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1-3. Toy renders: “Then he took me out to the outer court on the north and thence led me to the chamber building which faced the temple court on the south and the hall building on the north. Its length was a hundred cubits on the north side, and its width fifty cubits. There was a tier of galleries in the third story.” The above rendering is not literal, and omits difficult words and phrases, but doubtless gives the general sense. The LXX. reads “inner” for outer court. The prophet’s position was probably at †, chart facing page 209. The “building toward the north” would then be C, with its adjoining pavement B. (For a brilliant suggestion of Professor Peters concerning the mutilated text, see Journal Biblical Literature, 12:47.)
4-12. Toy renders: “In front of the chamber was a passageway ten cubits wide and one hundred cubits long. (See O, chart facing page 209.) Their doors were on the north. The upper chambers were smaller than the others, the galleries diminishing their size in comparison with the lower and middle. They were built in three stories and had no pillars like the pillars of the outer halls; hence the upper stories were smaller than the lower and middle. The outer wall bounding the chambers on the side of the outer court in front of the chambers was fifty cubits long that is, the length of the chamber building on the outer court was fifty cubits while in front of the temple it was one hundred cubits. Below these chambers was the entrance way on the east, when they were approached from the outer court at the beginning of the outer wall.”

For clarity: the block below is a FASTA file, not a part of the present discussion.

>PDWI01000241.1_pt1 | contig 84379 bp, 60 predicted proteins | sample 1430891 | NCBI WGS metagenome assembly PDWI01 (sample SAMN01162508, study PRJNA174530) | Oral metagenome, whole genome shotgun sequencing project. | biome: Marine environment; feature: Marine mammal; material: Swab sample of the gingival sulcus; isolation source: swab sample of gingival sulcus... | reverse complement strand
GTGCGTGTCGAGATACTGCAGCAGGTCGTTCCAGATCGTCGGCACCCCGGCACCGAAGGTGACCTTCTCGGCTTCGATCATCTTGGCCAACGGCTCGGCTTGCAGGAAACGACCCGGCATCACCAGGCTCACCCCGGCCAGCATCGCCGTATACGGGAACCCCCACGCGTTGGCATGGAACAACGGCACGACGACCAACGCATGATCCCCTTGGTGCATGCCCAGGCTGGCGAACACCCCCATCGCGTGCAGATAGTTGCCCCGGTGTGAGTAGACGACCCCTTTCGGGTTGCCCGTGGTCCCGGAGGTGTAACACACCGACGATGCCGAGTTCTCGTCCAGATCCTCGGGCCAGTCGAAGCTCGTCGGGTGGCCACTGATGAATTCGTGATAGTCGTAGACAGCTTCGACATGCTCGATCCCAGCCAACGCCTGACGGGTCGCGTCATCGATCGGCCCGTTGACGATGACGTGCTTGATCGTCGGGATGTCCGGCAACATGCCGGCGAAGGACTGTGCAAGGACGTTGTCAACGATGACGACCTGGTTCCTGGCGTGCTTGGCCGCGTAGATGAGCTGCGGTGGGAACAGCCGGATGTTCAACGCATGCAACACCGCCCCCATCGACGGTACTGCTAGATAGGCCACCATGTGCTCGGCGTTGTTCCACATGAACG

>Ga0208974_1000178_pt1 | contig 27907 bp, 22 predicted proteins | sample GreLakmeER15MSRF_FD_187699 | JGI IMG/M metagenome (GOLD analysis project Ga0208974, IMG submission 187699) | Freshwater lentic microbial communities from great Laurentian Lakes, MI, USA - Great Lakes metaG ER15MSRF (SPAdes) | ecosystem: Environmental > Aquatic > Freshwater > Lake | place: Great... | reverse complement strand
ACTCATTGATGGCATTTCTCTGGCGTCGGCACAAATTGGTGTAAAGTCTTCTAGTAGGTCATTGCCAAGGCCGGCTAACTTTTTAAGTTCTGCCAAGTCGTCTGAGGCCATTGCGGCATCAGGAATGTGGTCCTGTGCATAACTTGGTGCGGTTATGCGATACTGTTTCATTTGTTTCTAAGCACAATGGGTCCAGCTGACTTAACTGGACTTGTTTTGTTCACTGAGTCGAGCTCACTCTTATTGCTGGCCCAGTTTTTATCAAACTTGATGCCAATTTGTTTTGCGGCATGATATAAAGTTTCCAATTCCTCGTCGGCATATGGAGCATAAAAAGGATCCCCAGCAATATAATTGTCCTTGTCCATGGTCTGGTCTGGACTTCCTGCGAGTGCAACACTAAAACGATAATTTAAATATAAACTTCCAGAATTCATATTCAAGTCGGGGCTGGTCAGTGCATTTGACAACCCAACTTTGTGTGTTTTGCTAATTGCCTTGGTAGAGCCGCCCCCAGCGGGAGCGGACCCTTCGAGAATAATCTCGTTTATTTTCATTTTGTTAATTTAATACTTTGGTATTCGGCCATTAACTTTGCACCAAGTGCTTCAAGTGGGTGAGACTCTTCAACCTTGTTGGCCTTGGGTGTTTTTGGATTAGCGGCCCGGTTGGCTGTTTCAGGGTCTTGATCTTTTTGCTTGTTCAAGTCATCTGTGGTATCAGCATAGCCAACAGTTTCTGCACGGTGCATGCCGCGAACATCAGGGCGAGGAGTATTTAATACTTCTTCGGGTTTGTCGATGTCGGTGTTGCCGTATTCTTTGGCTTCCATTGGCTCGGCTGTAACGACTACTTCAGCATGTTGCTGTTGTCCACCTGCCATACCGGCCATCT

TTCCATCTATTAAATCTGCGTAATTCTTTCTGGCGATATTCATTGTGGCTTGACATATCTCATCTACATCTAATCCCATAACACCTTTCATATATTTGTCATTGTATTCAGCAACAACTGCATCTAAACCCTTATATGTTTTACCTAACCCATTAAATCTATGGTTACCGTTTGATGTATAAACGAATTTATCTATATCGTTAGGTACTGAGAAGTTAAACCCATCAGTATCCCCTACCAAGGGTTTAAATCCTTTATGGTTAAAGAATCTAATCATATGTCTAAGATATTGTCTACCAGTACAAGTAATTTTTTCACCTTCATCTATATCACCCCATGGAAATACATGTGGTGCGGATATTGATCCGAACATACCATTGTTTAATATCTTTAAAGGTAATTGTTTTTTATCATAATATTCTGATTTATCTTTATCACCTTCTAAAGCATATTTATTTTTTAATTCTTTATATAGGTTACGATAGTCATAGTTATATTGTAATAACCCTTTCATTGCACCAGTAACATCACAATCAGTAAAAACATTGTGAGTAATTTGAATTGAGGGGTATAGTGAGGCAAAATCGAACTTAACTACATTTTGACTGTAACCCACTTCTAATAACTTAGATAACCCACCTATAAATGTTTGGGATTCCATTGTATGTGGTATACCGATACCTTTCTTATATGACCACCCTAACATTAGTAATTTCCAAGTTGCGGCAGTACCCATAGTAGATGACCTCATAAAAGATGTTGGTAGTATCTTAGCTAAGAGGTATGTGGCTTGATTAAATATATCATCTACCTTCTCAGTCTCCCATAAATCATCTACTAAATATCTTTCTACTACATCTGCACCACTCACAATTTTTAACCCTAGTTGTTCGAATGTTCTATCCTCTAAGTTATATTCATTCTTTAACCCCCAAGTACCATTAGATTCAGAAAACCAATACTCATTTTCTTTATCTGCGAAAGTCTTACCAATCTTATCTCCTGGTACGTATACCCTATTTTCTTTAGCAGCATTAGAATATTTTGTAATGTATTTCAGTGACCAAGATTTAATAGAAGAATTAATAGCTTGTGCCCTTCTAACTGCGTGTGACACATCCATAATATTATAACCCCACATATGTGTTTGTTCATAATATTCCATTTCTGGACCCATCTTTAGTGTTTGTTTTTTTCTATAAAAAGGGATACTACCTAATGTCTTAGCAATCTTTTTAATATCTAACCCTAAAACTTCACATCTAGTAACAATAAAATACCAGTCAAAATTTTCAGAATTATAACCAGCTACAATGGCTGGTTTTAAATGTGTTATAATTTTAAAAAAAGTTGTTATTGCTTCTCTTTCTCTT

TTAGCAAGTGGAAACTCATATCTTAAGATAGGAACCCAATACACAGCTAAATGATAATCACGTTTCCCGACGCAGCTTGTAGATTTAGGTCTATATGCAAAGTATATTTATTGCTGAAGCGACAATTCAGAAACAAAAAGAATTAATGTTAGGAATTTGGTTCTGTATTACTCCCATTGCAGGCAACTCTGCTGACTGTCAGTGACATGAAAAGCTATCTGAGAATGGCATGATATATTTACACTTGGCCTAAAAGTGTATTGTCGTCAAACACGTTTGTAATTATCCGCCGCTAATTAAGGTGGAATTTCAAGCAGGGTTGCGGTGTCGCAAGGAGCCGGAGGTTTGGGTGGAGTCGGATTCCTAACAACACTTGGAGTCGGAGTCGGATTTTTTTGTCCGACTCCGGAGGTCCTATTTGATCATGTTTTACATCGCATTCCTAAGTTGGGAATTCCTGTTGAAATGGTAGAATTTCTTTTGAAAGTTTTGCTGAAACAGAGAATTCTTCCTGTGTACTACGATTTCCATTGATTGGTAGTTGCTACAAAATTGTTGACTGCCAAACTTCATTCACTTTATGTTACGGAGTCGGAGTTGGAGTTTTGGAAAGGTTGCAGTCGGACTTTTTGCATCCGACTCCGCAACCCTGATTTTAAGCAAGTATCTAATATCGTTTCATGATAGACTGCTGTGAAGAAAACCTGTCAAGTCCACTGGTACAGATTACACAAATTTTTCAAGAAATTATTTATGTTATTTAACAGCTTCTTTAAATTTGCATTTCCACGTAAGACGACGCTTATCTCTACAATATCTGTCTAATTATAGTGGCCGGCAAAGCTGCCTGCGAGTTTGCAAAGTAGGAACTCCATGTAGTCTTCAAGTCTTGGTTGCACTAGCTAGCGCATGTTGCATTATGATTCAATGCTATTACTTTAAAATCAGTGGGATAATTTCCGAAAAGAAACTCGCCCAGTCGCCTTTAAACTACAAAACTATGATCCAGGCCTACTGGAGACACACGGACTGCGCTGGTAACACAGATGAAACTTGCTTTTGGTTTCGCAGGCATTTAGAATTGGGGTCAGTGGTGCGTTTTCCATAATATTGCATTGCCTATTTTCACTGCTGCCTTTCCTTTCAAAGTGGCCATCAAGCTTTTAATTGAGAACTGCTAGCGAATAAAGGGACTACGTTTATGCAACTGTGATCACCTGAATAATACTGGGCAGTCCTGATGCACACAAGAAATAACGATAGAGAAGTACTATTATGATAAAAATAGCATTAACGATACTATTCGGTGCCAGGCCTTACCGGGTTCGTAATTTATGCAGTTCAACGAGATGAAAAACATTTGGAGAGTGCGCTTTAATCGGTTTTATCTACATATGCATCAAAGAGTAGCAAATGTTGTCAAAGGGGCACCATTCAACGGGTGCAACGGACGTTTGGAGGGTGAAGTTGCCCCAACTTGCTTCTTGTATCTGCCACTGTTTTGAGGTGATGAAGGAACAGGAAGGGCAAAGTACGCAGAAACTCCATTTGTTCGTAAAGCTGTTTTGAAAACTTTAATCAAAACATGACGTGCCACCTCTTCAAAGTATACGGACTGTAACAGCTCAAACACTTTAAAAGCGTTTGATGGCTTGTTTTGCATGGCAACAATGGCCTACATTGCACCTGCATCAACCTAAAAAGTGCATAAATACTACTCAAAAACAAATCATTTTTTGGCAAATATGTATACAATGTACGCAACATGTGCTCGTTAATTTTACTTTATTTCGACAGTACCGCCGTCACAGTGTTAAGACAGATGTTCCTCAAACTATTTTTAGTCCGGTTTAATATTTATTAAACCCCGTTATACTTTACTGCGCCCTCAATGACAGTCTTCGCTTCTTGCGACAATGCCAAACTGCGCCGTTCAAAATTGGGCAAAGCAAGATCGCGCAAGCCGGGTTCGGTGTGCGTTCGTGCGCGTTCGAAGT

13, 14. In these holy chambers the priests were to eat the most holy things, the holiest which have not been burnt in sacrifice (Leviticus 2:3; Leviticus 2:10; Leviticus 6:16-18; Leviticus 6:29-30; Leviticus 7:9-11; Leviticus 10:12). There also they must leave their holy vestments (Leviticus 16:23) when they entered the inner court. All this signified the sacredness of the priestly service and the increasing holiness of the temple as they drew nearer to the central abode of Jehovah.
15-20. If the present Hebrew text is to be followed, we have here a measurement of an outer wall, encompassing the temple quadrangle, three thousand sacred cubits (three thousand five hundred common cubits) long on every side. However, as this wall is not mentioned elsewhere, many scholars follow the LXX. text, reading “cubit,” instead of “reed.” Such a wall five hundred cubits on each side is spoken of Ezekiel 45:2, and is entirely in accordance with the other measurements as given in detail. Yet if the Hebrew manuscripts originally read “cubit,” how could the word “reed” have been substituted for it? It is easy to see how the LXX. might in this, as in other cases, have changed the unusual statement to that which was more easily understood. No literal temple nine million square cubits in area could have been accommodated on any one of the mountains of Palestine. The reed is elsewhere very seldom used as a measure. (Yet see Ezekiel 45:1; Ezekiel 48:16.) In either case this wall was to mark the boundary between the sacred and the common (compare Ezekiel 43:12; Ezekiel 45:4), and whether the measurement was in cubits or reeds, the symbolism was the same. The perfect cube emblemed the perfect temple the ideal church in the midst of the ideal nation.
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Whedon, Daniel. "Commentary on Ezekiel 42". "Whedon's Commentary on the Bible". https://www.studylight.org/
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